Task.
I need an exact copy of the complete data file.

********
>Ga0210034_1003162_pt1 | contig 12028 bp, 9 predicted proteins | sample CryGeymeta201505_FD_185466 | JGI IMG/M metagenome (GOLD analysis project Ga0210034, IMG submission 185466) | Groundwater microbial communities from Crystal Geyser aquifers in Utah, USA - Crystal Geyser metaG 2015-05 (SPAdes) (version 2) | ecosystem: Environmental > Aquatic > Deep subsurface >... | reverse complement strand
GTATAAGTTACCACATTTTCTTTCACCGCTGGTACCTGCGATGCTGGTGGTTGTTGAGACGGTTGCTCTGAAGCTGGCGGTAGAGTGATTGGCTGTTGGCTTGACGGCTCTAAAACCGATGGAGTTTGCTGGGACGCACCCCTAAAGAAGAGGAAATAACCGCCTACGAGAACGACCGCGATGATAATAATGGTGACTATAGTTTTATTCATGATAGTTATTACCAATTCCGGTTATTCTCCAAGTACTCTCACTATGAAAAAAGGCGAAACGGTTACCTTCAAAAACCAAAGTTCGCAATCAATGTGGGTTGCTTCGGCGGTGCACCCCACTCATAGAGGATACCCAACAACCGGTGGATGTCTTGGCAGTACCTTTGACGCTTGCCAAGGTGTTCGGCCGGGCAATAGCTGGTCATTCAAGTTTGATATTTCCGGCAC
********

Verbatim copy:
>Ga0210034_1003162_pt1 | contig 12028 bp, 9 predicted proteins | sample CryGeymeta201505_FD_185466 | JGI IMG/M metagenome (GOLD analysis project Ga0210034, IMG submission 185466) | Groundwater microbial communities from Crystal Geyser aquifers in Utah, USA - Crystal Geyser metaG 2015-05 (SPAdes) (version 2) | ecosystem: Environmental > Aquatic > Deep subsurface >... | reverse complement strand
GTATAAGTTACCACATTTTCTTTCACCGCTGGTACCTGCGATGCTGGTGGTTGTTGAGACGGTTGCTCTGAAGCTGGCGGTAGAGTGATTGGCTGTTGGCTTGACGGCTCTAAAACCGATGGAGTTTGCTGGGACGCACCCCTAAAGAAGAGGAAATAACCGCCTACGAGAACGACCGCGATGATAATAATGGTGACTATAGTTTTATTCATGATAGTTATTACCAATTCCGGTTATTCTCCAAGTACTCTCACTATGAAAAAAGGCGAAACGGTTACCTTCAAAAACCAAAGTTCGCAATCAATGTGGGTTGCTTCGGCGGTGCACCCCACTCATAGAGGATACCCAACAACCGGTGGATGTCTTGGCAGTACCTTTGACGCTTGCCAAGGTGTTCGGCCGGGCAATAGCTGGTCATTCAAGTTTGATATTTCCGGCAC